The evidence on the link between diet quality and ADHD symptoms is still limited. Some studies show ADHD is more common in adolescents who eat a standard American diet. This eating pattern tends to be high in fat, refined carbohydrates, and salt. It’s also low in beneficial nutrients like omega-3s and fiber.

In contrast, healthy eating patterns that include fruits, vegetables, and whole grains are linked to lower levels of hyperactivity.

It’s difficult to determine exactly how the relationship between food and ADHD works. Certain foods can affect the way your brain functions, and the way your brain functions can also affect the food you eat.

Bottom line:

  • ADHD is affected by many complex factors. Food is only one small piece of the puzzle. Diet changes can assist your mental health treatment, but they aren’t a replacement.
  • The research on how food affects ADHD is limited, and you know your body best. It’s okay to experiment with making diet changes to see if it improves how you feel. 
  • Remember, your whole dietary pattern almost always has a bigger impact than individual foods or nutrients.

Can ADHD affect your eating habits?

Common medications for ADHD can affect your eating habits. So can the way your brain functions. But, with a few nutrition tips for ADHD, it’s possible to work with your brain to improve your diet and overall health.

Medications

Stimulant medications used to treat ADHD often come with side effects like reduced appetite. If you’re not hungry after you take your medication, it’s easy to skip meals and under-eat. Less is not always more when it comes to healthy eating. Under-eating can decrease your focus and energy levels and put you at risk for low blood sugar and nutrient deficiencies. 

Eating tips when taking medication for ADHD:

  • Eat a balanced meal before taking your medication.
  • Once your medication kicks in, keep higher-calorie, nutrient-dense snacks nearby. Examples are trail mix or a smoothie. Taking a few sips or bites at a time is easier to stomach than a whole meal.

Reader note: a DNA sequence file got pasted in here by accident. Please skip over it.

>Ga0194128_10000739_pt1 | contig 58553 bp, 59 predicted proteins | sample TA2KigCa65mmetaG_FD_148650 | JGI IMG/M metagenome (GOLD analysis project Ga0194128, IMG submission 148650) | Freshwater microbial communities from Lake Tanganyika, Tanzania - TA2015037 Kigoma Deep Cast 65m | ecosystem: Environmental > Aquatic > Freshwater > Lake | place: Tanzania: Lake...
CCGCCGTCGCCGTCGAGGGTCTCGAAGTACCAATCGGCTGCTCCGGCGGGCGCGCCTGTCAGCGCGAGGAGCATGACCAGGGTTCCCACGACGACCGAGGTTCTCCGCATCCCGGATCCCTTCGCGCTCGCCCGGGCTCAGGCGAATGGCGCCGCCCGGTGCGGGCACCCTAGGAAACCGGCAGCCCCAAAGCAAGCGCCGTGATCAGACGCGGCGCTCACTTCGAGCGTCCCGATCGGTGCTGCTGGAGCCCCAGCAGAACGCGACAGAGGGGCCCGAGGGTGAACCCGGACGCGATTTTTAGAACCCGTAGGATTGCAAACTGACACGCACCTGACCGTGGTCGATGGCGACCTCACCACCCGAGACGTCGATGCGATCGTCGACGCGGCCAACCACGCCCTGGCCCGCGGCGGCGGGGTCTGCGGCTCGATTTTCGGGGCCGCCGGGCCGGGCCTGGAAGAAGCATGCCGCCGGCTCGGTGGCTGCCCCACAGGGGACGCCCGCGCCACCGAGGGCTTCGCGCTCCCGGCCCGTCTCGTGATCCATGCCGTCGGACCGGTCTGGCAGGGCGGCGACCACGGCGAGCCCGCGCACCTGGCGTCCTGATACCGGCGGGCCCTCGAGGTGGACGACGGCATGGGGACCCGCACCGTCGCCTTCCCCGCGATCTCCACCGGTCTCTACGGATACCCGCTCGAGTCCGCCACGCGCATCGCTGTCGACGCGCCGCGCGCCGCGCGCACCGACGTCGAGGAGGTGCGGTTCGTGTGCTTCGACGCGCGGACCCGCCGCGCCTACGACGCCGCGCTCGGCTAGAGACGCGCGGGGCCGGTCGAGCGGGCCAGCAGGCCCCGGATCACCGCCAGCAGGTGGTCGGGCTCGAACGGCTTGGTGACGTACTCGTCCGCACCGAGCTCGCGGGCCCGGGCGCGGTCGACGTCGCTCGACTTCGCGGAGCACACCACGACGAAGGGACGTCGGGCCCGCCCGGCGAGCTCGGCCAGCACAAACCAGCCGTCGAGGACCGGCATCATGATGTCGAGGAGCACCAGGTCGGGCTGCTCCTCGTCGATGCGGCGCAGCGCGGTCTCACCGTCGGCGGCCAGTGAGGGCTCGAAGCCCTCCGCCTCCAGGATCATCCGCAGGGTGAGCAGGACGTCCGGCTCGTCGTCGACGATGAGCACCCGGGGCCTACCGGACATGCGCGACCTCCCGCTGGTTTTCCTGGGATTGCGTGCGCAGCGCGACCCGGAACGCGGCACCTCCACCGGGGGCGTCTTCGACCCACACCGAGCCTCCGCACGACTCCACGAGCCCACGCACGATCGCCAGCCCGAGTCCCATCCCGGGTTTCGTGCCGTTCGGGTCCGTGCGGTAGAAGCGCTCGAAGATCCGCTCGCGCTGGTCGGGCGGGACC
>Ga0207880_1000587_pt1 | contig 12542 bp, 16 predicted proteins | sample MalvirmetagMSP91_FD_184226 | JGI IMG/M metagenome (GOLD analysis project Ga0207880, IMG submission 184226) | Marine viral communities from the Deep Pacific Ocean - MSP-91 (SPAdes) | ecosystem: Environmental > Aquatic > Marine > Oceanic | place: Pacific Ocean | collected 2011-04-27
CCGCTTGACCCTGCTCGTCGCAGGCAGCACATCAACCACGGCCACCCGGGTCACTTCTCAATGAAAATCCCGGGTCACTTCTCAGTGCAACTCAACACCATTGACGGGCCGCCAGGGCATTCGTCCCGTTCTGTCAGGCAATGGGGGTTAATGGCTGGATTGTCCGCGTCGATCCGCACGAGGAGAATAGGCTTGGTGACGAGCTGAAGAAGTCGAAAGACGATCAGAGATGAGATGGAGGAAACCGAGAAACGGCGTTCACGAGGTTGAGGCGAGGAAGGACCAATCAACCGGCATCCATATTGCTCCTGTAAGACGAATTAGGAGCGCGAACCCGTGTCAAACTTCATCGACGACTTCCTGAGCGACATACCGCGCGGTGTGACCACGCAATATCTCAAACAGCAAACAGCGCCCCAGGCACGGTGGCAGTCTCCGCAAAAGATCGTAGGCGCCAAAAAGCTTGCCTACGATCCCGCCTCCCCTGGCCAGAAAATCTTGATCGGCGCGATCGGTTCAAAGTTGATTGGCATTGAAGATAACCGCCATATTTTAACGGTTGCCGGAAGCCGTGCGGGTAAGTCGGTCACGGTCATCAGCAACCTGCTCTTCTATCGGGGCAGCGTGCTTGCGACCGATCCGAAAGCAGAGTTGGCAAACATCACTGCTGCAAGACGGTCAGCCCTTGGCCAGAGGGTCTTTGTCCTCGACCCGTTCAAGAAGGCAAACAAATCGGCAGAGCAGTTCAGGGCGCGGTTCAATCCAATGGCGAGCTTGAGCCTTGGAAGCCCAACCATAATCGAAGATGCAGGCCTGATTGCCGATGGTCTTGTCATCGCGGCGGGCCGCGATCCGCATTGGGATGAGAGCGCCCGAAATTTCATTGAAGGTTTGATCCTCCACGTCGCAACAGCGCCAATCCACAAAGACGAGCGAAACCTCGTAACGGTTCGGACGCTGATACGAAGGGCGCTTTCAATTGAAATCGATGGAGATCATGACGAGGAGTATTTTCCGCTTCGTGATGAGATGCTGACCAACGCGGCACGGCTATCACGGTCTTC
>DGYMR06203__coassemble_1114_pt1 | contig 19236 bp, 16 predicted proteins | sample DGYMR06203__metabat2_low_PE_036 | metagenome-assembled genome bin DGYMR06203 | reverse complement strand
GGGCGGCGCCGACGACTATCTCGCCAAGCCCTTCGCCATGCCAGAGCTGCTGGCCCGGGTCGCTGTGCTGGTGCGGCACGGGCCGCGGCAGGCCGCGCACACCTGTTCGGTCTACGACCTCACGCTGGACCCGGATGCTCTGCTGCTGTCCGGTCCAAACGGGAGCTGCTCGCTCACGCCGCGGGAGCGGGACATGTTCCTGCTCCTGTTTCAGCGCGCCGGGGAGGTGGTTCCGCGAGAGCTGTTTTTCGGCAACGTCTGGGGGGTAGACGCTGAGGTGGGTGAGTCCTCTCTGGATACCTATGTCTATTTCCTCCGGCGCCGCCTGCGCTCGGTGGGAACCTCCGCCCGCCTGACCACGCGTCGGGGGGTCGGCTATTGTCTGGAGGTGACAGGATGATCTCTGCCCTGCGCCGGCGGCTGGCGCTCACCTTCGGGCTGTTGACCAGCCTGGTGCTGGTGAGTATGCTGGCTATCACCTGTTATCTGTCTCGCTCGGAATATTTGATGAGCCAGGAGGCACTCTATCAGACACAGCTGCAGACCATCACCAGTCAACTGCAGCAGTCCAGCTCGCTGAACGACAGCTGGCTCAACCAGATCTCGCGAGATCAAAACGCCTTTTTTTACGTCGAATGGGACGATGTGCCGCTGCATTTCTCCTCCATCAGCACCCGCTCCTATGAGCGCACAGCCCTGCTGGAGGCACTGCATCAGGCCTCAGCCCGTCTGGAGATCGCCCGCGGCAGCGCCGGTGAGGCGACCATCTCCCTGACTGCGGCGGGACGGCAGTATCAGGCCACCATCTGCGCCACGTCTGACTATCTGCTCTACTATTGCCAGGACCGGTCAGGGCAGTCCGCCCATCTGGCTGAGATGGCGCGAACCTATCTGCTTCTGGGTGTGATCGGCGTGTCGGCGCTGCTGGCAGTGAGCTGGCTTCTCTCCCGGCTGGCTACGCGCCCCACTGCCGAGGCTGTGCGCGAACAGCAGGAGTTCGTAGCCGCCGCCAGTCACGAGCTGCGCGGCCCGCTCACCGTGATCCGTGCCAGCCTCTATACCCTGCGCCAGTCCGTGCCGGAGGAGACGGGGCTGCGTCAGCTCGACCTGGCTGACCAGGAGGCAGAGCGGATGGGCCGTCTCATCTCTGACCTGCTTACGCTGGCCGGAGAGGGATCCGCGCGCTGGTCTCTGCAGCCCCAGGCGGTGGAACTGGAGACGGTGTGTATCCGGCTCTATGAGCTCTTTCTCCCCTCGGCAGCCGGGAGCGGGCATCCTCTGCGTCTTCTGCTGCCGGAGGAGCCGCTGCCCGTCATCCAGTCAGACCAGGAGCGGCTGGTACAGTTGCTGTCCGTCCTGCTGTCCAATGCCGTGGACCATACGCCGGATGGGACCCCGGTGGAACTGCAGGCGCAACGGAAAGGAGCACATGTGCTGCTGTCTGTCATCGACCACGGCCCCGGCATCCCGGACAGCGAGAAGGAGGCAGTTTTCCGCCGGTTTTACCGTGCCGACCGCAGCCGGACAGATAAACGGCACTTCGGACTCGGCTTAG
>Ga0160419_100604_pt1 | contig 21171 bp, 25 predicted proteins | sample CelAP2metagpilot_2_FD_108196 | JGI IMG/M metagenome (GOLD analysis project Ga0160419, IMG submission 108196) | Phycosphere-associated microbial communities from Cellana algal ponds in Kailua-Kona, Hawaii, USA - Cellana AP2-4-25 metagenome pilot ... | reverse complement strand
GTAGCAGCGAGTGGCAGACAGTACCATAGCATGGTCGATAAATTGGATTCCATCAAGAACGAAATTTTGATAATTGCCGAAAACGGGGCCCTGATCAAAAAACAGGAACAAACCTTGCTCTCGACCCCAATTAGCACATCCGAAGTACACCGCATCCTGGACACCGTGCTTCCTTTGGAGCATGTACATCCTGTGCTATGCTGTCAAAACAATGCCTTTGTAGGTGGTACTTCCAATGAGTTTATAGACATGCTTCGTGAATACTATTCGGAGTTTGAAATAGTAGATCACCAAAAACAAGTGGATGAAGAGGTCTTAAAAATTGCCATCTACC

• Have a meal planned and prepared for the time when your medication starts to wear off.

Executive function

ADHD can also be understood as a difficulty with executive functioning. Executive functions are brain functions that help you with accomplishing tasks. These include organizing, prioritizing, focusing, managing emotions, and memory, among others. 

For people with ADHD, executive functioning difficulties make behaviors involved in healthy eating habits more challenging. This includes planning meals, remembering to eat, and impulsive or emotional eating.

How to establish healthy routines

Even if your ADHD makes it hard to stick to healthy routines, it’s possible to set yourself up for success. 

Here are some nutrition tips for ADHD:

  • Set alarms or reminders to eat.
  • Eat balanced meals at regular intervals to prevent getting too hungry and impulsively eating.
  • Write down your goals and keep them somewhere visible.
  • Break down your plans into small, manageable parts. For example, if you want to make and stick to a meal plan, you’ll need to start by seeing what you have in your fridge and pantry. Then, you’ll write down some meal ideas, make a grocery list, shop, and figure out the best days to prepare your meal.

Bottom line: 

  • Eating healthy can be challenging for people with ADHD, but it is possible. 
  • Healthy habits, like eating a nutritious diet, can help your brain work more efficiently. This makes it easier to stick to your plan in the long run.

Are you interested in learning more about what nutrition means for your mental health? Cerebral offers nutrition management services in select states. Try taking our nutrition assessment today.